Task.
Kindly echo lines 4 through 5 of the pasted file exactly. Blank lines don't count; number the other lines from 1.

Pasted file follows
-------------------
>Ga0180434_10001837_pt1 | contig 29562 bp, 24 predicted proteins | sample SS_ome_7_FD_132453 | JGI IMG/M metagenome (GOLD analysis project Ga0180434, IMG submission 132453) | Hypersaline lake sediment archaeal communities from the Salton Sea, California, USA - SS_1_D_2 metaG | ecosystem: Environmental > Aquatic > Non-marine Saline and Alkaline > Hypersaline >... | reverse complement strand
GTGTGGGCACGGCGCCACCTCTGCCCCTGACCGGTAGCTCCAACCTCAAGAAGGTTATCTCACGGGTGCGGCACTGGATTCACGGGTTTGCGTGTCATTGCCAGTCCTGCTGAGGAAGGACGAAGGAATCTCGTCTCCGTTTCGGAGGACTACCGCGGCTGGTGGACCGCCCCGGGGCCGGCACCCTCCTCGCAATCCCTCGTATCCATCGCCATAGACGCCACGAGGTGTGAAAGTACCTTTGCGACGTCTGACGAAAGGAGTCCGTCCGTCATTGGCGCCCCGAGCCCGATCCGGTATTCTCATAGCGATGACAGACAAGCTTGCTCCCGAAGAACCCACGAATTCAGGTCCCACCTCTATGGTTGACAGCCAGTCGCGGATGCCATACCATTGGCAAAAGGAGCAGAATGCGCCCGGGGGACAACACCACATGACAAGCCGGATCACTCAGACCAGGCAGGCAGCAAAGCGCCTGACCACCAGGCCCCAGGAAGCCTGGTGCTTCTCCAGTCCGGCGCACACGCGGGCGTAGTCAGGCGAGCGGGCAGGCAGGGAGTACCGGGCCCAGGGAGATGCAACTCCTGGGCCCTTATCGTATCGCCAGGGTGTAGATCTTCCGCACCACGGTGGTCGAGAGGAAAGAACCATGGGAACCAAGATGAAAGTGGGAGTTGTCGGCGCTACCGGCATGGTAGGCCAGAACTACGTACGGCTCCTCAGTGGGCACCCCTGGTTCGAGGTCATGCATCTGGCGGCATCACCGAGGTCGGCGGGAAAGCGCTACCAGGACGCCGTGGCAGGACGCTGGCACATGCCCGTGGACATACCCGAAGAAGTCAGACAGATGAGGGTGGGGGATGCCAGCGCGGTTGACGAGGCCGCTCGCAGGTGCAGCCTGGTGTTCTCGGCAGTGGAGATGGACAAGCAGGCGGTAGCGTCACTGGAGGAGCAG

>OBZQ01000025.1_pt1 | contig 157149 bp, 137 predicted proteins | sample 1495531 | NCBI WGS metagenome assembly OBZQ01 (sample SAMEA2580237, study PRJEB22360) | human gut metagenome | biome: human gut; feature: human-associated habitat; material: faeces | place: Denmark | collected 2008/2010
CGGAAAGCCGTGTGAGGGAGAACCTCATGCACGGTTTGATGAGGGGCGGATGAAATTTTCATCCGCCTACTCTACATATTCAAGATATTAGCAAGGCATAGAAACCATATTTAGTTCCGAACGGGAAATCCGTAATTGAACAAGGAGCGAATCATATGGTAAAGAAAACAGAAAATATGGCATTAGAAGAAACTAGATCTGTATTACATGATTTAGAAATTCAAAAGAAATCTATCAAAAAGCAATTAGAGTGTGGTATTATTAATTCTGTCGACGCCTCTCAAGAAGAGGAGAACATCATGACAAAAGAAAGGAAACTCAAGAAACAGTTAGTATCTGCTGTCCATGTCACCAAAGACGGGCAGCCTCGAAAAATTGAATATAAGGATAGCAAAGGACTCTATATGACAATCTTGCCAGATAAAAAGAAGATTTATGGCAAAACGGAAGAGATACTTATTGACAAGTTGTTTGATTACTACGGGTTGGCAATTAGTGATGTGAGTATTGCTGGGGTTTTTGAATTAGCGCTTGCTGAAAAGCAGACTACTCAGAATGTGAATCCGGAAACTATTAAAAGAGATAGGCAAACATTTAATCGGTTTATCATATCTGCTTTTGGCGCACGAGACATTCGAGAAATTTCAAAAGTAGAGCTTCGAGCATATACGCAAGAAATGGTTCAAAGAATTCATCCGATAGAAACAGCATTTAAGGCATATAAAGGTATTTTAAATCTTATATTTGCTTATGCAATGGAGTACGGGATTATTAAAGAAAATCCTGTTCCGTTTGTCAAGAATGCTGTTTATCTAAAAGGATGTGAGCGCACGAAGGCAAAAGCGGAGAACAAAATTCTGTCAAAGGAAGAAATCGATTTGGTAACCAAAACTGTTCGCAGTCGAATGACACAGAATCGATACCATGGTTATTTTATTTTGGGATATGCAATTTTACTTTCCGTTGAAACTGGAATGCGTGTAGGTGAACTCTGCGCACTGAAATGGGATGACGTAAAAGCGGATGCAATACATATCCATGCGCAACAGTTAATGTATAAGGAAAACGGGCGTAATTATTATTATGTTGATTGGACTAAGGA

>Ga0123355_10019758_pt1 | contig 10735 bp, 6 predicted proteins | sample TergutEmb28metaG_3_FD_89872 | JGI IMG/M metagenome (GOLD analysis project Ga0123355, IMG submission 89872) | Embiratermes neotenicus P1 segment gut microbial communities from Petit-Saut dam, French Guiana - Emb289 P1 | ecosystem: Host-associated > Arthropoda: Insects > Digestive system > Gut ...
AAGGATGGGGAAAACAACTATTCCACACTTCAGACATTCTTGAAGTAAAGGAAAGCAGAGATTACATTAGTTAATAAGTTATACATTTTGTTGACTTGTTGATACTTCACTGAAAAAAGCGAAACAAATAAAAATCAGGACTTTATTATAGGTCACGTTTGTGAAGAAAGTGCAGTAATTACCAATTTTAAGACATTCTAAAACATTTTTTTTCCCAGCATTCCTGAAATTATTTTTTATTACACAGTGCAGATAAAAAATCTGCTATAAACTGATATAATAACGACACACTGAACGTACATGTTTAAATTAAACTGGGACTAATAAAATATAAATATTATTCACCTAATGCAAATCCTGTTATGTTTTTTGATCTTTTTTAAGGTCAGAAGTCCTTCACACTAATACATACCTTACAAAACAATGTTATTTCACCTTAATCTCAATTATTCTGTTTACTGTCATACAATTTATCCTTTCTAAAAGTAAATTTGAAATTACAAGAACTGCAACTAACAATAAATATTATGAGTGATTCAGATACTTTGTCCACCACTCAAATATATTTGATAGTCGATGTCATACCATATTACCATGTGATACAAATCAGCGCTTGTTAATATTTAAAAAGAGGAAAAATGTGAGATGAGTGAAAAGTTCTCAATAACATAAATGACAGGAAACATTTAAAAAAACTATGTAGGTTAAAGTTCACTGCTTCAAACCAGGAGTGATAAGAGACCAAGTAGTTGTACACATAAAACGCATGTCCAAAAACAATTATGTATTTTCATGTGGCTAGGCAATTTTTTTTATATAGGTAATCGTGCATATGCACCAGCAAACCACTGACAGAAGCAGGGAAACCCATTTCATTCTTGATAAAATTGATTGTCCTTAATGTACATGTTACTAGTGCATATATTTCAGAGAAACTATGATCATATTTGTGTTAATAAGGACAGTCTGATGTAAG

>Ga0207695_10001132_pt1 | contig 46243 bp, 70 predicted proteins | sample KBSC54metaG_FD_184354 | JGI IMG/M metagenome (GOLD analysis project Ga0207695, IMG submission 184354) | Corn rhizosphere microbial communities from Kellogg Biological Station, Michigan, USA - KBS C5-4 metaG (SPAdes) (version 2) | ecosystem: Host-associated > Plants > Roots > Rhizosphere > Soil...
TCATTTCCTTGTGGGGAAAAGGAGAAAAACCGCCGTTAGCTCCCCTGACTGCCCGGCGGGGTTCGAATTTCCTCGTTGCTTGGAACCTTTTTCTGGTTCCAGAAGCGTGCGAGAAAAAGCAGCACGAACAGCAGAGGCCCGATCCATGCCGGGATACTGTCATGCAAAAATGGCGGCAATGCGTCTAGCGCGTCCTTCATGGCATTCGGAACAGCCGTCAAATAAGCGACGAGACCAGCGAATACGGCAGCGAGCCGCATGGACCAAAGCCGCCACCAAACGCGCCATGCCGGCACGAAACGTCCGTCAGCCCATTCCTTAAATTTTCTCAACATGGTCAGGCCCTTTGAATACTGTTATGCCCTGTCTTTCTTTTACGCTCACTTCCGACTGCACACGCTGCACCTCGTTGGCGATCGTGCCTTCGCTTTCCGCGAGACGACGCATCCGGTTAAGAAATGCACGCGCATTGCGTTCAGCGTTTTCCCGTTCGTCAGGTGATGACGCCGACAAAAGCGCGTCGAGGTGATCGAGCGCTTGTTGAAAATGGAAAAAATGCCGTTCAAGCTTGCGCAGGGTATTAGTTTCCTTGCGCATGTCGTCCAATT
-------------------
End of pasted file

CGGAAAGCCGTGTGAGGGAGAACCTCATGCACGGTTTGATGAGGGGCGGATGAAATTTTCATCCGCCTACTCTACATATTCAAGATATTAGCAAGGCATAGAAACCATATTTAGTTCCGAACGGGAAATCCGTAATTGAACAAGGAGCGAATCATATGGTAAAGAAAACAGAAAATATGGCATTAGAAGAAACTAGATCTGTATTACATGATTTAGAAATTCAAAAGAAATCTATCAAAAAGCAATTAGAGTGTGGTATTATTAATTCTGTCGACGCCTCTCAAGAAGAGGAGAACATCATGACAAAAGAAAGGAAACTCAAGAAACAGTTAGTATCTGCTGTCCATGTCACCAAAGACGGGCAGCCTCGAAAAATTGAATATAAGGATAGCAAAGGACTCTATATGACAATCTTGCCAGATAAAAAGAAGATTTATGGCAAAACGGAAGAGATACTTATTGACAAGTTGTTTGATTACTACGGGTTGGCAATTAGTGATGTGAGTATTGCTGGGGTTTTTGAATTAGCGCTTGCTGAAAAGCAGACTACTCAGAATGTGAATCCGGAAACTATTAAAAGAGATAGGCAAACATTTAATCGGTTTATCATATCTGCTTTTGGCGCACGAGACATTCGAGAAATTTCAAAAGTAGAGCTTCGAGCATATACGCAAGAAATGGTTCAAAGAATTCATCCGATAGAAACAGCATTTAAGGCATATAAAGGTATTTTAAATCTTATATTTGCTTATGCAATGGAGTACGGGATTATTAAAGAAAATCCTGTTCCGTTTGTCAAGAATGCTGTTTATCTAAAAGGATGTGAGCGCACGAAGGCAAAAGCGGAGAACAAAATTCTGTCAAAGGAAGAAATCGATTTGGTAACCAAAACTGTTCGCAGTCGAATGACACAGAATCGATACCATGGTTATTTTATTTTGGGATATGCAATTTTACTTTCCGTTGAAACTGGAATGCGTGTAGGTGAACTCTGCGCACTGAAATGGGATGACGTAAAAGCGGATGCAATACATATCCATGCGCAACAGTTAATGTATAAGGAAAACGGGCGTAATTATTATTATGTTGATTGGACTAAGGA

>Ga0123355_10019758_pt1 | contig 10735 bp, 6 predicted proteins | sample TergutEmb28metaG_3_FD_89872 | JGI IMG/M metagenome (GOLD analysis project Ga0123355, IMG submission 89872) | Embiratermes neotenicus P1 segment gut microbial communities from Petit-Saut dam, French Guiana - Emb289 P1 | ecosystem: Host-associated > Arthropoda: Insects > Digestive system > Gut ...